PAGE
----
Knox County voters partial to incumbents

Posted Nov. 04, 2010, at 12:28 a.m.

ROCKLAND, Maine — Knox County largely decided to keep its incumbents seated in Tuesday’s election. The sheriff, judge of probate, state senator in District 20 and most of the state representatives in the county, including in Districts 46, 47, 48 and 49, won re-election.

But there also will be a new county commissioner, a new Republican representative in House District 52 and two new members on the Rockland City Council.

Democratic Sheriff Donna Dennison of St. George defeated her two opponents by a large margin. Dennison rounded up about 55 percent of the vote, leaving Michael Phillips and Jeffrey Gallagher with 25 percent and 20 percent of the vote, respectively, according to unofficial results tallied by the Bangor Daily News.

“It doesn’t just reflect on me, it reflects on this agency as a whole,” Dennison said of her department Wednesday. “It says the county looks well on us as a whole; we’re a team.”

Republican Carol Emery of St. George, who has been judge of probate since 1990, also retained her position.

Emery said staying nonpartisan throughout her campaign allowed her to rake in 64 percent of the votes.

“There is nothing political about helping an older person or finding a good home for a child,” she said Wednesday. “I think that [because] my message of this isn’t political, I had such support from very strong Democrats.”

The contest for a Knox County commission seat was a bit tighter, with Democrat Carol Maines emerging victorious by 400 votes over Steven Dyer.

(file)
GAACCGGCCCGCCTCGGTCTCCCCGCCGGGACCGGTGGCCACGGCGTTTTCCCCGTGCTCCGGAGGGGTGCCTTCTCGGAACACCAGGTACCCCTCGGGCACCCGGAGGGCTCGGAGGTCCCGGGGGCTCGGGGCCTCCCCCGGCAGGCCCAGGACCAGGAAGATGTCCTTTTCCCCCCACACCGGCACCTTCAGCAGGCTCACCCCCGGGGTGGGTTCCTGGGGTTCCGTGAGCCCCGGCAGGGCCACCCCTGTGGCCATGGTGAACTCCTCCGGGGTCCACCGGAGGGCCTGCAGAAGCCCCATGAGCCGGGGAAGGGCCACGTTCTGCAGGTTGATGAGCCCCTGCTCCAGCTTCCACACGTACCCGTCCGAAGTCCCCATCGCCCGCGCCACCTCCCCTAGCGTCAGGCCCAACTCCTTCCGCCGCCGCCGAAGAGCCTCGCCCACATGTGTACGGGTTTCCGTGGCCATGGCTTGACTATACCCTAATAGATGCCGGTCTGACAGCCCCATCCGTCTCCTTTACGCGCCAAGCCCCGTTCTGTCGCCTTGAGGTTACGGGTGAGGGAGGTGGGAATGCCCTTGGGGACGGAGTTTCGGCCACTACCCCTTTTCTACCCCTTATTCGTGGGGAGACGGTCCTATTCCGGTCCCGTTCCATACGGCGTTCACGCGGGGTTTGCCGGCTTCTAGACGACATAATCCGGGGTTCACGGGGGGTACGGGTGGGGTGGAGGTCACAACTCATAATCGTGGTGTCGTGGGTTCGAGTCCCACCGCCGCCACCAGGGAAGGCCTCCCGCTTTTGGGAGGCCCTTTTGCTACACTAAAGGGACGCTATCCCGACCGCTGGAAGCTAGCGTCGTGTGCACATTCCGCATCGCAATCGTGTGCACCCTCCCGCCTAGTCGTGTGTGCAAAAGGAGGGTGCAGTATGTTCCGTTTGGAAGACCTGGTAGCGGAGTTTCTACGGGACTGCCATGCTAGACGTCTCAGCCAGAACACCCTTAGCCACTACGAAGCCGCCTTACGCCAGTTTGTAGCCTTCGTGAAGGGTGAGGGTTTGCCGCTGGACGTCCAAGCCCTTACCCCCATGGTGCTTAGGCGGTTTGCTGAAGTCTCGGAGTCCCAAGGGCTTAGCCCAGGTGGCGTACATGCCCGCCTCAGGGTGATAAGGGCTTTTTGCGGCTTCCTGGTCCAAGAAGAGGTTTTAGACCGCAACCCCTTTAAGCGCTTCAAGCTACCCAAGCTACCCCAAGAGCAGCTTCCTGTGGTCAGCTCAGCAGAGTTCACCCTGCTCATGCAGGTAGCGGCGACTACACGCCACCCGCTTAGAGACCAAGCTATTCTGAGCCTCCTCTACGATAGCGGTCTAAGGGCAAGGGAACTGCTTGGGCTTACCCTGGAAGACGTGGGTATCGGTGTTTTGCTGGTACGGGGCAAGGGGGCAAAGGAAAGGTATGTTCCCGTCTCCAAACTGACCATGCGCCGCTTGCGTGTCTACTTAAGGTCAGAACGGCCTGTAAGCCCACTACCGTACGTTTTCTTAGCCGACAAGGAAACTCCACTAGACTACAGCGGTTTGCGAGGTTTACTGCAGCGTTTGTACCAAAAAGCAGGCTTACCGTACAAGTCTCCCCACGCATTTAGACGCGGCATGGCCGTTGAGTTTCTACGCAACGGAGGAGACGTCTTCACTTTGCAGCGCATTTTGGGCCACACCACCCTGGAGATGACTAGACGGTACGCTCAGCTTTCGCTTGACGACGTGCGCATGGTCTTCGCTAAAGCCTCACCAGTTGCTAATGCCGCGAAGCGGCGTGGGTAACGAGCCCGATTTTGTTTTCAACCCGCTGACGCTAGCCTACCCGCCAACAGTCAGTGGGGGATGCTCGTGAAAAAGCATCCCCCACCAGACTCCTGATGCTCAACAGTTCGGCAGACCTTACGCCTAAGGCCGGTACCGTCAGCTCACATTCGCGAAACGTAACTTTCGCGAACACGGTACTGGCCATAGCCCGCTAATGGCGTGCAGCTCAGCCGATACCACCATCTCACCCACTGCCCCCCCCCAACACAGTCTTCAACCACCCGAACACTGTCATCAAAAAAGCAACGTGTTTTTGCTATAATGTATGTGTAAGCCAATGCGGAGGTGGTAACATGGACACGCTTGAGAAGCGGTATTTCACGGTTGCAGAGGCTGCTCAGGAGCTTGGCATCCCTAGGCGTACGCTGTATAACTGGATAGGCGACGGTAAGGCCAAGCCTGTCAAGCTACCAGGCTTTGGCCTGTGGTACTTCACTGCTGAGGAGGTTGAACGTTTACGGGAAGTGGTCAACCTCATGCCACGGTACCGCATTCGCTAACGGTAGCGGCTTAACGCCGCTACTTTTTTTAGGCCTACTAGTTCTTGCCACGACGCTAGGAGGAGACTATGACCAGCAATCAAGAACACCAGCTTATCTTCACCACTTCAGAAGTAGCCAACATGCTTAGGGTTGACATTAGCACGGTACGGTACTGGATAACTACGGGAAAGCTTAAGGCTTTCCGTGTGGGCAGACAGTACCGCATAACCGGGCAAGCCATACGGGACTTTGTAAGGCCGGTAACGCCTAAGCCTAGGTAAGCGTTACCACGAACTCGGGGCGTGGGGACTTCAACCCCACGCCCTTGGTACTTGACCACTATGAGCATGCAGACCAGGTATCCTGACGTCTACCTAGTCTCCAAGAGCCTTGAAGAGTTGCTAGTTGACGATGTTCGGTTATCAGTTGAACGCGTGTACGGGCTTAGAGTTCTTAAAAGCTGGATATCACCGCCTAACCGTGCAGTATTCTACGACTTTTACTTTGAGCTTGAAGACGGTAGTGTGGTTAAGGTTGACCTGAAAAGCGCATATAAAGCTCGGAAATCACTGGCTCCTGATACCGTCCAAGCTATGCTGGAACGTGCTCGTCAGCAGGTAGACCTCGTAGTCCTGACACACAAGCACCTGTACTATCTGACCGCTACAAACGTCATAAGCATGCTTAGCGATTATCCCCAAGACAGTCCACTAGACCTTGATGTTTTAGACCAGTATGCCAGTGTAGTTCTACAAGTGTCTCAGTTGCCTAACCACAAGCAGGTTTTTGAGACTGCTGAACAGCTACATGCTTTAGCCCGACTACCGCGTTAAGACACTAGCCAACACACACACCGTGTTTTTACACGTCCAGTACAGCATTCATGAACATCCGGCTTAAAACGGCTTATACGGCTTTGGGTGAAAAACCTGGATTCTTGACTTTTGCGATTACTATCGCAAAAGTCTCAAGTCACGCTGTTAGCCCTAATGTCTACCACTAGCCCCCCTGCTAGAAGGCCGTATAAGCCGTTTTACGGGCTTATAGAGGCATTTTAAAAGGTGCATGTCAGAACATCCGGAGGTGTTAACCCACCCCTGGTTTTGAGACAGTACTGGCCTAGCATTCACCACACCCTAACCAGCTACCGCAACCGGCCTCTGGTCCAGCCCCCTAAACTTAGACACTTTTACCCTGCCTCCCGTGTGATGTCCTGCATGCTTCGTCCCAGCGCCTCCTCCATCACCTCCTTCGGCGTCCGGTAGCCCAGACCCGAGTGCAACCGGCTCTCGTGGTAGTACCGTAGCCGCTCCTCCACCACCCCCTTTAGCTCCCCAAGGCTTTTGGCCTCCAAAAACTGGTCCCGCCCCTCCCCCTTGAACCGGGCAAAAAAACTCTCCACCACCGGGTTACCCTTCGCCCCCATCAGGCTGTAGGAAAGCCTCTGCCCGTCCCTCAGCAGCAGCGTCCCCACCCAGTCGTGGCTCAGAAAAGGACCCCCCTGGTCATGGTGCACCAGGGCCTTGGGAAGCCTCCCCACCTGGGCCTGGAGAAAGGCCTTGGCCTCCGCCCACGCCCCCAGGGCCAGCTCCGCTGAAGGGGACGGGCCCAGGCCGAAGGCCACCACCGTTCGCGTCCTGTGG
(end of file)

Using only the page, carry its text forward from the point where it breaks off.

Maines said that in January she plans to begin her work to help towns collaborate more effectively.

Voters also returned Democratic incumbents Joan Welsh, Edward Mazurek and Charles Kruger to their House seats. Republican Wesley Richardson kept his seat in District 49, but Republican Deborah Sanderson unseated incumbent Elizabeth Miller in House District 52.

“My message throughout my entire campaign was to help me bring your voice to Augusta and the fact that I feel we need to get back to a more representative government,” Sanderson said Wednesday. She added that politicians need to get away from a “we-know-what’s-best-for-you feel. I think that message really resonated throughout my district.”

Sanderson said she plans to hold public meetings in her district so residents can chat with her.

“My first goal is really to establish an open forum between the constituents and myself,” she said. “I don’t have any grand desires to go up there and put a bill in for any specific change.”

Republican David Trahan also kept his seat in Senate District 20. He plans to work toward streamlining business regulatory processes and to “remove layers of bureaucracy” to make work easier for local businesses.

Frank Isganitis and William Clayton were elected Tuesday to the two open seats on the Rockland City Council. Isganitis slid three votes past candidate Larry Pritchett. Both Isganitis and Clayton have touted business-friendly council campaigns.

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